Danielle Richer

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Newspaper Articles

No point in giving Big O another roof (http://www.thestar.com/NASApp/cs/ContentServer?pagename=thestar/Layout/Article_Type1&call_pageid=971358637177&c=Article&cid=1143499811790)

This is an editorial originally published in The Gazette that has been reprinted by The Star. The author, concerned about spending more money on a new roof for Montreal's Olympic Stadium, makes two references to applied mathematics. The current roof keeps caving in under snow; the author points out that this is a result of a miscalculation. Also, she compares the amounts of money that will be spent if the building is repaired again rather than bulldozed. This comparison is not detailed, but the implication is that math will be required to make an informed decision.

U.S. raises fuel economy standard for light trucks (http://www.thestar.com/NASApp/cs/ContentServer?pagename=thestar/Layout/Article_Type1&call_pageid=971358637177&c=Article&cid=1143633248563)

Two groups respond to the raise of fuel economy standards. Both use mathematics to support their claims, yet they disagree. Officials representing the Bush administration allege 10.7 billion gallons of fuel will be saved over the lifetime of the vehicles under the new rules. Environmentalists estimate that the changes will only save two weeks worth of gas a year. Who is right? Actually, they may both be. Neither calculation is given, but both are linked specifically to the miles per gallon average that Bush is requiring of all new model light trucks.

Malpractice costs soar, you get the bill (http://www.thestar.com/NASApp/cs/ContentServer?pagename=thestar/Layout/Article_Type1&call_pageid=971358637177&c=Article&cid=1143846635952)

Here is the story of a negligent doctor who has evoked 375 women to bring a malpractice lawsuit against him asking $25 million. What these women may not have known when launching the suit is that the Ontario government is responsible for covering most of the malpractice premiums, so it is tax money that is defending these physicians. Even though the number of malpractice suits is decreasing, the money spent in payouts is rising steadily. The solution to this problem starts with mathematics: how much can the province afford to keep spending? Once this question is answered, methods for decreased spending can be discussed. Whether there needs to be stricter policing of incompetent doctors, lower settlement pay-outs, or higher financial responsibility to doctors involved in malpractice lawsuits, something has to change.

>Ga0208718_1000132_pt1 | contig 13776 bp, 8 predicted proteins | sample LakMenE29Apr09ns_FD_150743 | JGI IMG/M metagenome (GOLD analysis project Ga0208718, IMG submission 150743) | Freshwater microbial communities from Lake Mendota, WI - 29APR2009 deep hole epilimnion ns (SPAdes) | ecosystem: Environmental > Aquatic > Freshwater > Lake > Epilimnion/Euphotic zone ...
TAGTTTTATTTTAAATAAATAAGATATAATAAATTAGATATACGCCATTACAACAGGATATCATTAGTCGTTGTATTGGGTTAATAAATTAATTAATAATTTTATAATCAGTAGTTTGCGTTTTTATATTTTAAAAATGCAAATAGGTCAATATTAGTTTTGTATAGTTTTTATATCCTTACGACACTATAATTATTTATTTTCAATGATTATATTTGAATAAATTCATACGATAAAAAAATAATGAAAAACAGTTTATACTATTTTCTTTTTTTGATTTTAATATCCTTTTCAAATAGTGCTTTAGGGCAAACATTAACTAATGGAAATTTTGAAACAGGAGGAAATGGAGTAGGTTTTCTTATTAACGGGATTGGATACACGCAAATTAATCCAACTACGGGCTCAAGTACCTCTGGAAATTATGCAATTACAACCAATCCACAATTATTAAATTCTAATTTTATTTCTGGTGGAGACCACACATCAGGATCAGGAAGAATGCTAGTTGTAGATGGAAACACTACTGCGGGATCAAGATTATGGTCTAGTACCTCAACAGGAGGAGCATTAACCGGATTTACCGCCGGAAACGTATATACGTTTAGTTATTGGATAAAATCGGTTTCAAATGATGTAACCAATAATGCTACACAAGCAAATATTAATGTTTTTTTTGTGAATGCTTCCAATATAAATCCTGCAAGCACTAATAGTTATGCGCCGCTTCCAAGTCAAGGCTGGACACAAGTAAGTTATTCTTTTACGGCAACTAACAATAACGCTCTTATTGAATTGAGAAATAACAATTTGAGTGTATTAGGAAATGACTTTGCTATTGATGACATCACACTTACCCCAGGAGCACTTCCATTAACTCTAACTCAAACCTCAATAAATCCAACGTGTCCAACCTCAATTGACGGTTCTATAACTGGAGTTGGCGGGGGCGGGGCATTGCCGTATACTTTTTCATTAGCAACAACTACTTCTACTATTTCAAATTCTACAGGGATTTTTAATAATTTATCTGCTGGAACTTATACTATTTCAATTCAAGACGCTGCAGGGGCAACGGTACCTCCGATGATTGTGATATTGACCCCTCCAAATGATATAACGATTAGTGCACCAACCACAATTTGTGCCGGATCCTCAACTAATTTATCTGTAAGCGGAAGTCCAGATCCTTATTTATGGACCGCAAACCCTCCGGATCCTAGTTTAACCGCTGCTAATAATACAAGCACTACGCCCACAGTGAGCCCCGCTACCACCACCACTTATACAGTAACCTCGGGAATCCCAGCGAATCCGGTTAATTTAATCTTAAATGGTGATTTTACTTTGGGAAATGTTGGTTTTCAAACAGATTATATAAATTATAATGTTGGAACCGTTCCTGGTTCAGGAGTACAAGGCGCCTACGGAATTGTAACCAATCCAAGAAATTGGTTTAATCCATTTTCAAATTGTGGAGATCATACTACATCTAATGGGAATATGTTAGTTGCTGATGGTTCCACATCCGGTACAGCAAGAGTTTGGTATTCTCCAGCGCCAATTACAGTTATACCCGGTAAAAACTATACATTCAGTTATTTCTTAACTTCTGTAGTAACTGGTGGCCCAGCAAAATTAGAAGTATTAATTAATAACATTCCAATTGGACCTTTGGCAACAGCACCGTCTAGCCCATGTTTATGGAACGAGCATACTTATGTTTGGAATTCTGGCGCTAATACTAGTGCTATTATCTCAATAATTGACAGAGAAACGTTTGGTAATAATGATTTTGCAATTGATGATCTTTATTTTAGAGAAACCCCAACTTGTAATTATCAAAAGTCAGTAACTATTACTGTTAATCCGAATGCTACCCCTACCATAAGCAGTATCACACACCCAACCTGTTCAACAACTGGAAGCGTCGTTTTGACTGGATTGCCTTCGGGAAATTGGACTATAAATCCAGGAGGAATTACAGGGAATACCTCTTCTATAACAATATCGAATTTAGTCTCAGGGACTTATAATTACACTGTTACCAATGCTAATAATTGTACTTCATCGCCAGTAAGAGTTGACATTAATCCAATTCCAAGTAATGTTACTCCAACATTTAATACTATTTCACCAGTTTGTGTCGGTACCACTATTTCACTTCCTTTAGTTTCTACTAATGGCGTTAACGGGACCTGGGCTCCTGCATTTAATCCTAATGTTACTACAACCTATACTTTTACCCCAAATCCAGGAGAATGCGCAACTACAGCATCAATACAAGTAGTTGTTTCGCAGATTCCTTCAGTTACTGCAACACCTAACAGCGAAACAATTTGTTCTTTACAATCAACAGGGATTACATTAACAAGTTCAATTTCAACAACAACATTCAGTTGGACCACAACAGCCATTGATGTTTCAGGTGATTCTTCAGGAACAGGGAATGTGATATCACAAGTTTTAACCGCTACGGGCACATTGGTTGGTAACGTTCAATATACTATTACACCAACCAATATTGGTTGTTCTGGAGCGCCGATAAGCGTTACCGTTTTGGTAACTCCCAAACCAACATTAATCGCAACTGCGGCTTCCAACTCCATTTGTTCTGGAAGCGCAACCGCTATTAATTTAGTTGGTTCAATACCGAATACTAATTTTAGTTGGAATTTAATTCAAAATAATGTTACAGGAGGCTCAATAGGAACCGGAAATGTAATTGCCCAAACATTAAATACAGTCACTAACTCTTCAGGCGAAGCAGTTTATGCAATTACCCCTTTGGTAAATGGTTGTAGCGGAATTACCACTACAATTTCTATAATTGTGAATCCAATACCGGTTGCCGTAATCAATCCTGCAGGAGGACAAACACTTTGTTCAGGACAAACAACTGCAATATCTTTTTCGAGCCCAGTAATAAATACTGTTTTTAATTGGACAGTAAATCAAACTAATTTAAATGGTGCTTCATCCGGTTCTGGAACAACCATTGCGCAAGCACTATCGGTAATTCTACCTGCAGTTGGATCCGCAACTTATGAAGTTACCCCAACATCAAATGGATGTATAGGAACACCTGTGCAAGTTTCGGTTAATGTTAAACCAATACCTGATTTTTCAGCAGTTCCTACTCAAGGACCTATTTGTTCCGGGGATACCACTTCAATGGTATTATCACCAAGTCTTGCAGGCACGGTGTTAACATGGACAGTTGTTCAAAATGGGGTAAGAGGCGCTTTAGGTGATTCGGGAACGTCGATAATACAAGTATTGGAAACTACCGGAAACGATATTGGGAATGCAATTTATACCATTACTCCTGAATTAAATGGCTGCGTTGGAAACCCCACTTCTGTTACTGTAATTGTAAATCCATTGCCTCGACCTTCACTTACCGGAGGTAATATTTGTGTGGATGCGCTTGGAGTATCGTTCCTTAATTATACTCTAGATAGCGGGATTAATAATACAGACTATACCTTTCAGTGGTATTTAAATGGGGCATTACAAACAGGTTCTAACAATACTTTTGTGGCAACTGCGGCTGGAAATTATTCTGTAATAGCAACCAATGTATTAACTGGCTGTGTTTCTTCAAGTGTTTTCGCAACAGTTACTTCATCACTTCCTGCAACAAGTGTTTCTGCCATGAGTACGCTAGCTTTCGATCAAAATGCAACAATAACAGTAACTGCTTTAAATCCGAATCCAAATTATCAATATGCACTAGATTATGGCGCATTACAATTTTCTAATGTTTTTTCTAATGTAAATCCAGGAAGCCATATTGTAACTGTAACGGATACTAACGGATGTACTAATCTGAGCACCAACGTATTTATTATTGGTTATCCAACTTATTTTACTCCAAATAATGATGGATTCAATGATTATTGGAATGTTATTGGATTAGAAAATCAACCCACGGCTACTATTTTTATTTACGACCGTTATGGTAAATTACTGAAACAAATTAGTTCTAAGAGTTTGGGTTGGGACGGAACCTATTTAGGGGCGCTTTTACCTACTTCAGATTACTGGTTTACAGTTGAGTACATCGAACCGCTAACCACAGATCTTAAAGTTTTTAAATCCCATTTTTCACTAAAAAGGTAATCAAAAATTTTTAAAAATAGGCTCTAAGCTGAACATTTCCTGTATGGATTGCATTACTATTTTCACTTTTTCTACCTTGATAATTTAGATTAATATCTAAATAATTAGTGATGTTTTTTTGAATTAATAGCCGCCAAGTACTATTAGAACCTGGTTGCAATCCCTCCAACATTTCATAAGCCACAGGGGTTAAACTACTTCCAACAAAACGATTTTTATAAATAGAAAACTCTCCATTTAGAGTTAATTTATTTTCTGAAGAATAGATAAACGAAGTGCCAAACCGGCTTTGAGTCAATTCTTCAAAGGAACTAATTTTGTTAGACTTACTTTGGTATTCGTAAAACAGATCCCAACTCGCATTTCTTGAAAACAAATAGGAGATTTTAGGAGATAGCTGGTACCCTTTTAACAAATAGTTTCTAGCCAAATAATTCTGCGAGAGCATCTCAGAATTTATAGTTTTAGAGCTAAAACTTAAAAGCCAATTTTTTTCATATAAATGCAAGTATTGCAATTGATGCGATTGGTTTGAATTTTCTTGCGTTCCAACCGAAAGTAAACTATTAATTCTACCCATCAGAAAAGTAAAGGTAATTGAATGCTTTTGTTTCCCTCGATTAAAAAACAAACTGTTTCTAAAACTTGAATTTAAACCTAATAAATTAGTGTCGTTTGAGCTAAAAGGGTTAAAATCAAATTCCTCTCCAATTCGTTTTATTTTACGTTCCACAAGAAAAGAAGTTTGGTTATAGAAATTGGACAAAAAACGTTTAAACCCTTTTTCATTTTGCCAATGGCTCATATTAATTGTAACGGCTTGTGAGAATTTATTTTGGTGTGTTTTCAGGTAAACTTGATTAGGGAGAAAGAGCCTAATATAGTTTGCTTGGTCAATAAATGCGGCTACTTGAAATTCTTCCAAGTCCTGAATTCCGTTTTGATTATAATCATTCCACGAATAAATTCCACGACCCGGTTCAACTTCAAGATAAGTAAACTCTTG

INTERVIEW Sheena, Associate Buyer, Ladies' Intimates, HBC.


Merchandising means buying goods to sell.

Sheena is in merchandising; merchandising is buying goods to sell. She is responsible for mass purchasing ladies’ intimates items for all of The Bay stores across Canada. She is constantly doing formal and informal math calculations.

When Sheena is presented with items from distributors and manufacturers, she must ask herself: Should The Bay sell this item? If so, how much should I buy?


The question of whether customers will like a certain product or not is surprisingly not the focus of her concern. Instead, her focus is on profit. All items will sell if they are sold at a low enough price, so Sheena must consider how much will The Bay be able to retail a particular product for: at what price will I need to market this item to make an acceptable gross profit percentage? Is this a reasonable price?

Gross profit is the key consideration. Gross profit (GP) is basically the amount of money earned after the cost of selling. GP = Sales – Cost of Sales. This formula seems easy, but it is really very complicated. In fact, there isn’t just one GP formula. Different types of businesses must factor in different expenses, (transportation, employee discounts, stock shortages), so the formula changes to accommodate the needs of the business and the information available.

In Sheena’s case, gross profit is calculated and even forecasted by computer software called MPS (Merchandise Planning System). She inputs sales, purchases, and other relevant information from her end, and the MPS is able to calculate for her the gross profit of a particular item or brand. The gross profit percentage is calculated as a percentage of sales: GP % = GP/Sales.